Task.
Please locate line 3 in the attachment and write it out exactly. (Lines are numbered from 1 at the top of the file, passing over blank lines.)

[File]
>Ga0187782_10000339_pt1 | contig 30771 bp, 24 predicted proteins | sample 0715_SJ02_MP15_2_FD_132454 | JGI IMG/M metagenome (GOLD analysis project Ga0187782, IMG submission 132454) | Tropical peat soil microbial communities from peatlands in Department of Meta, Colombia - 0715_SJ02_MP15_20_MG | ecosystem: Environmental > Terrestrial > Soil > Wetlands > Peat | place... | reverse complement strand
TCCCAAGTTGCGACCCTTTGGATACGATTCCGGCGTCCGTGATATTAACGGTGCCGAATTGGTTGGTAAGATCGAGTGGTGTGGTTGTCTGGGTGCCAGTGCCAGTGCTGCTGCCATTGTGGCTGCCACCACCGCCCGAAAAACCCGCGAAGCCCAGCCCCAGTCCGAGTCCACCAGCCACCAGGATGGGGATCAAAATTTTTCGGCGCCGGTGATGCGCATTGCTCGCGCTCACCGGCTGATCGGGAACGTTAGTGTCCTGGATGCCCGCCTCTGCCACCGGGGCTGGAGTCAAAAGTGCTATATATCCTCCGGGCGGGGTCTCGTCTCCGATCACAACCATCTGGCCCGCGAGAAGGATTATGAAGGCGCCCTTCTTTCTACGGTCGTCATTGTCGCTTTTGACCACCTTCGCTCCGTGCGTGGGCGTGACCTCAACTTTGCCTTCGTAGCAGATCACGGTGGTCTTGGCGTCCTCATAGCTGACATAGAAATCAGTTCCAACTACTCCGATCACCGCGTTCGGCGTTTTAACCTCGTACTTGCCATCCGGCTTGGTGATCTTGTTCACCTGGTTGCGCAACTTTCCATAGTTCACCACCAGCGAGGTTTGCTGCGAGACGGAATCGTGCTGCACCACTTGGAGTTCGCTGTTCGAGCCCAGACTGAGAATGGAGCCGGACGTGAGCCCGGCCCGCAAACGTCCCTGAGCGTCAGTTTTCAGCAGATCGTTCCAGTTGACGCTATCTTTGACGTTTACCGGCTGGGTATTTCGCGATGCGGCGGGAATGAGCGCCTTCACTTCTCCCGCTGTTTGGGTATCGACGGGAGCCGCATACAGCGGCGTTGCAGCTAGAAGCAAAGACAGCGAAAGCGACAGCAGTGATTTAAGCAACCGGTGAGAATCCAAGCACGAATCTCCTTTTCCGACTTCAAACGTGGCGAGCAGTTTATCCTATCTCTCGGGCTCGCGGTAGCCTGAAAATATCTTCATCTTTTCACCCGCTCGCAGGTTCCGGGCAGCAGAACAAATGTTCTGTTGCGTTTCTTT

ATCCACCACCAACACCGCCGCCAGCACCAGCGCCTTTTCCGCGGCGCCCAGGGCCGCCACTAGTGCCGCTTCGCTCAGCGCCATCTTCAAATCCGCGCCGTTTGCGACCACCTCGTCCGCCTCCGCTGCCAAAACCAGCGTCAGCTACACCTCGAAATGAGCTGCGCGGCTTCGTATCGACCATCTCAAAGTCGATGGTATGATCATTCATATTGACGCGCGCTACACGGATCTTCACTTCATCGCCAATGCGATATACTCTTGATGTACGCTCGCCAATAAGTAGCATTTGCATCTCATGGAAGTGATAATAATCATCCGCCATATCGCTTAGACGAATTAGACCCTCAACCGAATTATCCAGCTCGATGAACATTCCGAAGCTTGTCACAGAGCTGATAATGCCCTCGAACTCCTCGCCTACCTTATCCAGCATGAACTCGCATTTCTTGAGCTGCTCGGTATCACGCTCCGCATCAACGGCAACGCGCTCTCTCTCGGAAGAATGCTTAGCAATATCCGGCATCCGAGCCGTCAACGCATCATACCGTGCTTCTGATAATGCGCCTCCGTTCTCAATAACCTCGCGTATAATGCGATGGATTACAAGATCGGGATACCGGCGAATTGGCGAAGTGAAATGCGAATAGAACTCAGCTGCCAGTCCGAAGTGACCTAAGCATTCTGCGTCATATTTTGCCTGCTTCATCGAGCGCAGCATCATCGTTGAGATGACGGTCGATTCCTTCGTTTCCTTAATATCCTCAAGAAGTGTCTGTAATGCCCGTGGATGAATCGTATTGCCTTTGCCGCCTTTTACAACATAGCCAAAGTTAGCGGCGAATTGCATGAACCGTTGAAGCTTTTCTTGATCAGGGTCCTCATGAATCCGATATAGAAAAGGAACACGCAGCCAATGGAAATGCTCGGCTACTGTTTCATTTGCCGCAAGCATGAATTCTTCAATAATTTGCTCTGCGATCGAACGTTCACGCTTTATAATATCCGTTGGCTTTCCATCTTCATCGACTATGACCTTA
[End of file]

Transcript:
ATCCACCACCAACACCGCCGCCAGCACCAGCGCCTTTTCCGCGGCGCCCAGGGCCGCCACTAGTGCCGCTTCGCTCAGCGCCATCTTCAAATCCGCGCCGTTTGCGACCACCTCGTCCGCCTCCGCTGCCAAAACCAGCGTCAGCTACACCTCGAAATGAGCTGCGCGGCTTCGTATCGACCATCTCAAAGTCGATGGTATGATCATTCATATTGACGCGCGCTACACGGATCTTCACTTCATCGCCAATGCGATATACTCTTGATGTACGCTCGCCAATAAGTAGCATTTGCATCTCATGGAAGTGATAATAATCATCCGCCATATCGCTTAGACGAATTAGACCCTCAACCGAATTATCCAGCTCGATGAACATTCCGAAGCTTGTCACAGAGCTGATAATGCCCTCGAACTCCTCGCCTACCTTATCCAGCATGAACTCGCATTTCTTGAGCTGCTCGGTATCACGCTCCGCATCAACGGCAACGCGCTCTCTCTCGGAAGAATGCTTAGCAATATCCGGCATCCGAGCCGTCAACGCATCATACCGTGCTTCTGATAATGCGCCTCCGTTCTCAATAACCTCGCGTATAATGCGATGGATTACAAGATCGGGATACCGGCGAATTGGCGAAGTGAAATGCGAATAGAACTCAGCTGCCAGTCCGAAGTGACCTAAGCATTCTGCGTCATATTTTGCCTGCTTCATCGAGCGCAGCATCATCGTTGAGATGACGGTCGATTCCTTCGTTTCCTTAATATCCTCAAGAAGTGTCTGTAATGCCCGTGGATGAATCGTATTGCCTTTGCCGCCTTTTACAACATAGCCAAAGTTAGCGGCGAATTGCATGAACCGTTGAAGCTTTTCTTGATCAGGGTCCTCATGAATCCGATATAGAAAAGGAACACGCAGCCAATGGAAATGCTCGGCTACTGTTTCATTTGCCGCAAGCATGAATTCTTCAATAATTTGCTCTGCGATCGAACGTTCACGCTTTATAATATCCGTTGGCTTTCCATCTTCATCGACTATGACCTTA